Opinion 2 minute read
To open by quoting Oscar Wilde, (as all good blogs should), “be yourself, everyone else is taken”. It’s a simple piece of advice, yet is one which is sometimes forgotten amidst the panic of dressing a CV up to reflect experience, skills, abilities which are inaccurate, difficult to back up, or actively misleading.
I was reminded of this a few weeks back when chatting on Twitter with a friend and someone who had recently graduated who was wondering how to “spice up” her CV. CVs shouldn’t need ‘spicing up’ – they should reflect you, your passions, your experience and skillsets, and be honest when doing so.
Sure, they should look good, (and a lot of people have started designing theirs to stand out from the blandness of the recruitment-agency format), but there’s a difference between stylising and exaggerating the truth.
The graduate had been told by a CV advisor that there is nothing wrong with having a little fun with the truth. This reminded me of an incident in a café last year when I was working on a presentation and couldn’t help overhear someone giving a guy out of college some advice on his CV, and developing “helping with the chairs in assembly at school” into “a proactive team member and highly organised”. Genuinely. The college kid then said he wrote a blog in his spare time but it only had about a thousand people visit a month – so the CV advisor suggested he might want to phrase as him being “a diarist” instead of a blogger.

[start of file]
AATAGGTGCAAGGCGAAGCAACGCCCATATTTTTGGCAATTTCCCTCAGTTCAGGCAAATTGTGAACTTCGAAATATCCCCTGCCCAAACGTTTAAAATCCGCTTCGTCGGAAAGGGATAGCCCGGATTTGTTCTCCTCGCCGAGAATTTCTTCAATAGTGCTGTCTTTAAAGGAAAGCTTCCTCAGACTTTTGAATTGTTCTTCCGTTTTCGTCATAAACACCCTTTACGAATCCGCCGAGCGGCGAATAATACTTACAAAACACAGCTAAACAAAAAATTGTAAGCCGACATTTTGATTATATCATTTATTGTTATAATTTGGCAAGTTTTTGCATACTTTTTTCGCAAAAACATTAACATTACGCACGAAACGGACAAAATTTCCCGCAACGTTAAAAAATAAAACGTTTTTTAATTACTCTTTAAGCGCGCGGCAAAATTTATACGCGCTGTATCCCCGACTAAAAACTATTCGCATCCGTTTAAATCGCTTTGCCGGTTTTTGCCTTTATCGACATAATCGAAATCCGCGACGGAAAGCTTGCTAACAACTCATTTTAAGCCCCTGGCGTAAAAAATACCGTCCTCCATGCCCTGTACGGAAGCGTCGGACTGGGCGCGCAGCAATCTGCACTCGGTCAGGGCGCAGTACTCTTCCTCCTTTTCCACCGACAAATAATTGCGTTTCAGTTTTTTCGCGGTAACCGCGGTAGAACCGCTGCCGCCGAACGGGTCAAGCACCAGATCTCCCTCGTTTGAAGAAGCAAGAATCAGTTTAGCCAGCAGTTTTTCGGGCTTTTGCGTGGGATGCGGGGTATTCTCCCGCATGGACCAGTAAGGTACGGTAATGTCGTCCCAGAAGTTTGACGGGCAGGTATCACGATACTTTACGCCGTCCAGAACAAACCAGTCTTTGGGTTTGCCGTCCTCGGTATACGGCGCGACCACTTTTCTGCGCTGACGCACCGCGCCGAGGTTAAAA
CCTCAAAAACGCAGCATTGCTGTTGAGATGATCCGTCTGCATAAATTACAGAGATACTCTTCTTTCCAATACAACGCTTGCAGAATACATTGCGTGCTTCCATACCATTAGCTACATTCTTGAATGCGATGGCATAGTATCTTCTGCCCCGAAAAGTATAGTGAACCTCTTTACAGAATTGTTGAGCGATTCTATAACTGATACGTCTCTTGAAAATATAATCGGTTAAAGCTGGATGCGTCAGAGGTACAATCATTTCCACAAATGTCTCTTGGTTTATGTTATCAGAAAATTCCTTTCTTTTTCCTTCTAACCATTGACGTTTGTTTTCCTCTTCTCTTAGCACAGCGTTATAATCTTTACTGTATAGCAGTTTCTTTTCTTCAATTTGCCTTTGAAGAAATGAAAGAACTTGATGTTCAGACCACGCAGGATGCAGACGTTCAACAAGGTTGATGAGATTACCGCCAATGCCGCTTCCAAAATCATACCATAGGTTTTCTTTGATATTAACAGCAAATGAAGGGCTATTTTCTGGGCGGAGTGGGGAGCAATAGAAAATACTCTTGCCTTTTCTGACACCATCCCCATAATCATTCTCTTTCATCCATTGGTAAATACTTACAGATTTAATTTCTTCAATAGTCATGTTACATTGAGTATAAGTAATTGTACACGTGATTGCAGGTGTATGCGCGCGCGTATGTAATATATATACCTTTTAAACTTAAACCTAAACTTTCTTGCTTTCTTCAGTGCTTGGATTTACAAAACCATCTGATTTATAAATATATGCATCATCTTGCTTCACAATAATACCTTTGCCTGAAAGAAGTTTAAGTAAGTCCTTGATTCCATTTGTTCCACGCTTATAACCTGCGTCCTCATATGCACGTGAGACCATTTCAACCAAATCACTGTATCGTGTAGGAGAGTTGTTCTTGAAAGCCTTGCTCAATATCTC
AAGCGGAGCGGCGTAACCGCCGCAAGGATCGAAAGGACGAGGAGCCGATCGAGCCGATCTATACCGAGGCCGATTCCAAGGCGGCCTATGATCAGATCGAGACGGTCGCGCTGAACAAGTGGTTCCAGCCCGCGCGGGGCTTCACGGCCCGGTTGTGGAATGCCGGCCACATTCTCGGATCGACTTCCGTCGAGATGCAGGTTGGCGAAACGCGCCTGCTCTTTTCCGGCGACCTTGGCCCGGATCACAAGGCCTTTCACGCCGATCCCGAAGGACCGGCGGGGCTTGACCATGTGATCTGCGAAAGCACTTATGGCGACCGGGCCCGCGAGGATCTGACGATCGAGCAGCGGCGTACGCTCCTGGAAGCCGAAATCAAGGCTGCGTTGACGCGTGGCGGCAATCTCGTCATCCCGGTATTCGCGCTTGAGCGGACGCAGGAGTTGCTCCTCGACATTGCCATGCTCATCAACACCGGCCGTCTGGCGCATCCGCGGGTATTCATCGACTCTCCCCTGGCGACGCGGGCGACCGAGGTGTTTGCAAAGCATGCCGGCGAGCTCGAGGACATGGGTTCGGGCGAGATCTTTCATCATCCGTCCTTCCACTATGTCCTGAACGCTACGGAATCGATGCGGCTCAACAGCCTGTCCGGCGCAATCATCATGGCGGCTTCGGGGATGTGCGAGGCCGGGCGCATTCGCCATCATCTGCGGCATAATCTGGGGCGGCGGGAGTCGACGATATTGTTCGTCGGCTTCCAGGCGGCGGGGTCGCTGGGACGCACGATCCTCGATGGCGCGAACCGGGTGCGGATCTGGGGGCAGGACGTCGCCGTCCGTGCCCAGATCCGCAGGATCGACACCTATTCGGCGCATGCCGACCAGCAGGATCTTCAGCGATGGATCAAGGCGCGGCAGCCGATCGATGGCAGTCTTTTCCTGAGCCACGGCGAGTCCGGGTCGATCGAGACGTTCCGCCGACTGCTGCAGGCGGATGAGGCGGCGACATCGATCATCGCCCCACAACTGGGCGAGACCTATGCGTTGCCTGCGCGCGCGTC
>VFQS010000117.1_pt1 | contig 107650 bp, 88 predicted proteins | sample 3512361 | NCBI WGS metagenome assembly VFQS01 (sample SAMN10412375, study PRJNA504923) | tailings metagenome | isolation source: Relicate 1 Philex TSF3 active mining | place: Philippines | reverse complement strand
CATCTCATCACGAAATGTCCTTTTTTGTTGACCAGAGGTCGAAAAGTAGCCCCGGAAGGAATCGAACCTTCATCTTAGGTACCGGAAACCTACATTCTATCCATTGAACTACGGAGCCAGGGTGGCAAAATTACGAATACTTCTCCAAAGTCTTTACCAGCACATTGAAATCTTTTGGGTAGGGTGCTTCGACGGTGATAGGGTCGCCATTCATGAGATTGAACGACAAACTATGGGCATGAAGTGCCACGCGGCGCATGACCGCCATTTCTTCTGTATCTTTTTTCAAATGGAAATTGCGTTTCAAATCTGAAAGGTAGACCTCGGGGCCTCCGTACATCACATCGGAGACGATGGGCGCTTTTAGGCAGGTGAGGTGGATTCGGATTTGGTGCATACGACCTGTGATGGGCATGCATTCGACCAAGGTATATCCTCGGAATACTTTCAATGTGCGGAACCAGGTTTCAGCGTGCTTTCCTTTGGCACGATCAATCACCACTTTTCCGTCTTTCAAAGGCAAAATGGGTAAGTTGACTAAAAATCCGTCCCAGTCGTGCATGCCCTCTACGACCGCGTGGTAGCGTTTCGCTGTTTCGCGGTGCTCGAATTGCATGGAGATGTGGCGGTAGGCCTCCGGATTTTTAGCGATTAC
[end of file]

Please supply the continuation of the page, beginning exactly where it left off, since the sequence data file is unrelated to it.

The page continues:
This is such nonsense – the blog, even if it has only a smallish following, shows the guy cares about something; that he can write about it (or has a passion for writing); that he’s proactive about writing; and that he knows how to set a blog up and promote it. He’s not a diarist – Samuel Pepys was a diarist.
Too many advisers seem to point people toward talking utter guff in CVs and this just isn’t right – be yourself, believe in yourself and be honest; skills can be taught, but personality can’t. Moreover, lying on your CV, or adding skills you don’t have only opens you to being found out in the interview (it also intimates that the people reading you CV are idiots who can’t see through it immediately. Seriously, we see hundreds of CVs, we can smell the BS straight away).
Ultimately, get out there, talk to people, meet them, network and be brave – and don’t rely on the world coming to you, or your CV-described degree getting you through the door with a bit of over-dramatisation. It’s a very competitive world out there, but you’d be amazed how much “honesty” gets you through the door over and above “excessive hype”.
Chris Owen, director at PR firm Grayling